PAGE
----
[av_textblock size=” font_color=” color=” av-medium-font-size=” av-small-font-size=” av-mini-font-size=” av_uid=’av-jvxuyjmq’ admin_preview_bg=”] Baltimore, MD had a crippling ransomware attack in 2019[/av_textblock] [av_textblock size=” font_color=” color=” av-medium-font-size=” av-small-font-size=” av-mini-font-size=” av_uid=’av-jvxu3n79′ admin_preview_bg=”] The city services of Baltimore, MD ground to a halt two weeks ago after a ransomware attack. It’s expected that it will take months for them to finish rebuilding their servers.

We’re not going to summarize the article here, instead, here are three actionable takeaways:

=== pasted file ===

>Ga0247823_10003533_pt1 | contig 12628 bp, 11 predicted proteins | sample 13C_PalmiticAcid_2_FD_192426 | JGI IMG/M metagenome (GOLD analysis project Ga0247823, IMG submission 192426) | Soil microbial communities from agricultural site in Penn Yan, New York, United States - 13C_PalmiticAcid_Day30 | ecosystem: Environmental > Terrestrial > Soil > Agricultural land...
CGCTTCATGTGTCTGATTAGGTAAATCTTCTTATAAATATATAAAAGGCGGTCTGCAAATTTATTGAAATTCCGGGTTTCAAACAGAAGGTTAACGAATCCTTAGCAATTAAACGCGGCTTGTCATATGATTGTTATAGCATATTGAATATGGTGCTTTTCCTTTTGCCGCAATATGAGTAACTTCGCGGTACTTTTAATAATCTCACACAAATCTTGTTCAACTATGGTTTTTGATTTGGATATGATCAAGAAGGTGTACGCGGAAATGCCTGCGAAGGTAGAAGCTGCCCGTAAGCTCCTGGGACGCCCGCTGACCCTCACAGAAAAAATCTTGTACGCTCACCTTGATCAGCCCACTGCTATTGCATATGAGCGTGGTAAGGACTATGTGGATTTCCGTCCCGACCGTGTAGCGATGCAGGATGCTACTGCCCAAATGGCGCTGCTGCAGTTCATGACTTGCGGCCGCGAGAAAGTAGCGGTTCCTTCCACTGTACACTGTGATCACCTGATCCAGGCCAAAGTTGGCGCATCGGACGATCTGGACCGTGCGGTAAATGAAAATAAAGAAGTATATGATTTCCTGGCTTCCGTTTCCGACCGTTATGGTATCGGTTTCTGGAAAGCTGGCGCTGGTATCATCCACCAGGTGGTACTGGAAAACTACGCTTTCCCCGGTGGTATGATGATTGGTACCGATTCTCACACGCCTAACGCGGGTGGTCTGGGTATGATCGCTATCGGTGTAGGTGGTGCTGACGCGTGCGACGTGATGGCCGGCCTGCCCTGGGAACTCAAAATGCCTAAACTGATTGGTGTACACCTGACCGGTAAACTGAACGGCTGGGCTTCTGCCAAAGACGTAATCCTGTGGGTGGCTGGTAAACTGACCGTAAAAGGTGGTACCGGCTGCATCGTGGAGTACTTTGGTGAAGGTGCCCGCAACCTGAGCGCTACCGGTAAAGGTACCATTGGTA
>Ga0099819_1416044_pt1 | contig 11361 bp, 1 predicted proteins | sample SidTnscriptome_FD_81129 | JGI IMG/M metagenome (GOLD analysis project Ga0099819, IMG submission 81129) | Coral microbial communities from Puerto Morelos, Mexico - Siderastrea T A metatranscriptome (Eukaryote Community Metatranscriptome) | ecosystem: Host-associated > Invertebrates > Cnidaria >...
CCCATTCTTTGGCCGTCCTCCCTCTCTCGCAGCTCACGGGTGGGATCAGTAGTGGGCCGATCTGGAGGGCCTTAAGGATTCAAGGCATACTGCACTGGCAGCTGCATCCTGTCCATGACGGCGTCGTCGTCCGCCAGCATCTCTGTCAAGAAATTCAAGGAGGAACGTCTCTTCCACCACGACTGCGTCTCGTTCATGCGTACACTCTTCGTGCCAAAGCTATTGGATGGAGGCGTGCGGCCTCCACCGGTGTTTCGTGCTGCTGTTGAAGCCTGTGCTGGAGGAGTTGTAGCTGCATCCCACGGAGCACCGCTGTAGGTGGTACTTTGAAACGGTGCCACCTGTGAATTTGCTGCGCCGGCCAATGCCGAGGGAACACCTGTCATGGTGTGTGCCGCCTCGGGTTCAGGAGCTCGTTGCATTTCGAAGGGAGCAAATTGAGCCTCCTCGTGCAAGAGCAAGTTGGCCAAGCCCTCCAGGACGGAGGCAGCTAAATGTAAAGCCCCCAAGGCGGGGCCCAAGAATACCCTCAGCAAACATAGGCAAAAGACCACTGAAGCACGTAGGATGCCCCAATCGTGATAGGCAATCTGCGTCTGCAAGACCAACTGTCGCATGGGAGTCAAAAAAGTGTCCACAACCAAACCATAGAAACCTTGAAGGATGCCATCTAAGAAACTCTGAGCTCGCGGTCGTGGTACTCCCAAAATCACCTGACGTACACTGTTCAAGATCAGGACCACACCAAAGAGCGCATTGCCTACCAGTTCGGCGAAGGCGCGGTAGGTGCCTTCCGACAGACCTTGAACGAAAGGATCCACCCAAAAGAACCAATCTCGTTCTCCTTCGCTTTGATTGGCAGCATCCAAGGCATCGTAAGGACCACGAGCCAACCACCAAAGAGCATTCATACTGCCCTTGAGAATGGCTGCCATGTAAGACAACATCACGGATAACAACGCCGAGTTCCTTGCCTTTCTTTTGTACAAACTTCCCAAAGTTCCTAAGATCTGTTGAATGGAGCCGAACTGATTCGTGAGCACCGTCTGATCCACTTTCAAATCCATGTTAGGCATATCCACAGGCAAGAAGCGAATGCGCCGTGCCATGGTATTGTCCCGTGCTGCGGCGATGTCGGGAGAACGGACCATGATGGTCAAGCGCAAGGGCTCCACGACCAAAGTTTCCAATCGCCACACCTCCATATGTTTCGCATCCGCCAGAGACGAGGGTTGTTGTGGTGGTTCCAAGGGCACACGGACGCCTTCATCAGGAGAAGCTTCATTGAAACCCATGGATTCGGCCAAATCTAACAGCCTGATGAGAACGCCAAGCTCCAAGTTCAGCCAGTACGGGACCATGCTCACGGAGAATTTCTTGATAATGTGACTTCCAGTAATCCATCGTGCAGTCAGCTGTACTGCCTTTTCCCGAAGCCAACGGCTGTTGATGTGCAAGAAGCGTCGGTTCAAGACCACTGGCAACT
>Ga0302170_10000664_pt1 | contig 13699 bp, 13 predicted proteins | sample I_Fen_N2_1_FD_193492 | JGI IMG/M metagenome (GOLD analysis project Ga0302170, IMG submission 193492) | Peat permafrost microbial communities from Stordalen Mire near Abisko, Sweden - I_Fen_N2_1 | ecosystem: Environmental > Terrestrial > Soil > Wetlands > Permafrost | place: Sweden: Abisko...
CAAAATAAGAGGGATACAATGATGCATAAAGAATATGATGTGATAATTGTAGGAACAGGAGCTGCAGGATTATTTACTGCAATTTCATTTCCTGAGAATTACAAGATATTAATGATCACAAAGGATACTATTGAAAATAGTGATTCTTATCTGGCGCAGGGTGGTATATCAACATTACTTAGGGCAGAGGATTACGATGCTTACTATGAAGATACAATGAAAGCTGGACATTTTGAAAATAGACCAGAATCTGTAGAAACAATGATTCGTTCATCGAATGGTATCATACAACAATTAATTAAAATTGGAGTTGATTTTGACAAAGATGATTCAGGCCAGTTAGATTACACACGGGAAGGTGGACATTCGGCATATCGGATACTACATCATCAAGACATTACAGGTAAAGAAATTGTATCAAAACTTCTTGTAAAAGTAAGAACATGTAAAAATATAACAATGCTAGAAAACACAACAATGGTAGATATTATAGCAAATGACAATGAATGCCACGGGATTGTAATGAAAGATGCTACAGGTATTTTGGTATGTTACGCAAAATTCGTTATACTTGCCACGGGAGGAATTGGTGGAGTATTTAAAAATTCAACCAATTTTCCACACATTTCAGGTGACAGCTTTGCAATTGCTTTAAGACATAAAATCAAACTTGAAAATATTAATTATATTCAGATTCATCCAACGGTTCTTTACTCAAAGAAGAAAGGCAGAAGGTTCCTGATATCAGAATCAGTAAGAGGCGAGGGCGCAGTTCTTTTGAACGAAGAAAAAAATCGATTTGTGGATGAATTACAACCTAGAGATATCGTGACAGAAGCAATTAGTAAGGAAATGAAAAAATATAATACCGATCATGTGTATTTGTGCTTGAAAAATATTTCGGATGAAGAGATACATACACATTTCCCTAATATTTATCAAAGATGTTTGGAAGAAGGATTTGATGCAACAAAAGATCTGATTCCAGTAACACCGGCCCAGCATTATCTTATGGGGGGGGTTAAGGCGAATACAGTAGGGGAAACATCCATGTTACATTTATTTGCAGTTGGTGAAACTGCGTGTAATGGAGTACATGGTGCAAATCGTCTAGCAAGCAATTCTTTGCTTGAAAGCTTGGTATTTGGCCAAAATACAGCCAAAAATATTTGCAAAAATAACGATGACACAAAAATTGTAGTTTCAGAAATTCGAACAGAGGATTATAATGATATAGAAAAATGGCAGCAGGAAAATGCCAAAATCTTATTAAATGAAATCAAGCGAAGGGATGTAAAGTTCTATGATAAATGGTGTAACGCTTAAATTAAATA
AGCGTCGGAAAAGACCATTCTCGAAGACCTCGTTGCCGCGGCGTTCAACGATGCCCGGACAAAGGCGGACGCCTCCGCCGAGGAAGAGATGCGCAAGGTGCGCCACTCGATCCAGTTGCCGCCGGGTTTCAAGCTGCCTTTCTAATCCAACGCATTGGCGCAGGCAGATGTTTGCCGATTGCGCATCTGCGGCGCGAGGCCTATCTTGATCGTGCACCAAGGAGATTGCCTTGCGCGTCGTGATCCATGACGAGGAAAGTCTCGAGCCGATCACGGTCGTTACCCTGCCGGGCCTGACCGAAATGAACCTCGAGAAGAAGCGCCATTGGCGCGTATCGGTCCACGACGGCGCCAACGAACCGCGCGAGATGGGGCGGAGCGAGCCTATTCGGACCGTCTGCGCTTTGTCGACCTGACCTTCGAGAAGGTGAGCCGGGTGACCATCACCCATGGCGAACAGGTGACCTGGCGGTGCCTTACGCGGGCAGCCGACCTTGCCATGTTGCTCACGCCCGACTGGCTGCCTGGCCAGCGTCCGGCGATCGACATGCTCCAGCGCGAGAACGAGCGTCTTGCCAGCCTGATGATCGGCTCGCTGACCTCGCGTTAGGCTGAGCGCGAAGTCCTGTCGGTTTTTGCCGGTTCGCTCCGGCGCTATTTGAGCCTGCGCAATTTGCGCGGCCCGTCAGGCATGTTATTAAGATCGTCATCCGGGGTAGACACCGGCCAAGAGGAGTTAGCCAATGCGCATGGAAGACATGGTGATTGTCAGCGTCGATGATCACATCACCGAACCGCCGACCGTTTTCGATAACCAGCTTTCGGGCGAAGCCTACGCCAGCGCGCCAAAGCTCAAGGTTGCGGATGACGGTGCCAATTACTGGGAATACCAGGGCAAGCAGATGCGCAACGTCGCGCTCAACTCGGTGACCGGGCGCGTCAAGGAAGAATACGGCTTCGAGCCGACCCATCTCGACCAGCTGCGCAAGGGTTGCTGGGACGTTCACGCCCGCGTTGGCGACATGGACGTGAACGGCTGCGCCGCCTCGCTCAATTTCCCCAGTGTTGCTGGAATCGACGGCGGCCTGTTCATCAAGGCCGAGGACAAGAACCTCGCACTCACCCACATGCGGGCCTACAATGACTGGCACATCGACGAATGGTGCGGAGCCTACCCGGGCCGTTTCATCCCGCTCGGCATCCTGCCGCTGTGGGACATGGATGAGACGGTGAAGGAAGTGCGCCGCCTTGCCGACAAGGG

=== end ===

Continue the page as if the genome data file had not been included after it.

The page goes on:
1. Assume that it will happen to you. For Baltimore, last year’s attack on Atlanta was an early signal that cities are being targeted. Over 70% of ransomware attacks now target SMBs, that means you.
  2. Have a disaster recovery plan. If you assume it’s going to happen, plan for it. The simplest of plans go over just a couple of things: is our critical data backed up? How do we recover it? What computers do we work off of while we recover? Great disaster plans will do more, but those three questions are at least a start.
  3. Test your plan annually. Your plan is an aspiration until you do a firedrill on it. Find some computers to borrow and try to do a live recovery of the data you identified in step 2. 99% of the time you missed something: that’s fine, that’s why you run a firedrill. Because your data changes periodic tests are needed.

Is there more to do? Yes. But do these three things and you’ll be way ahead of the curve.[/av_textblock]

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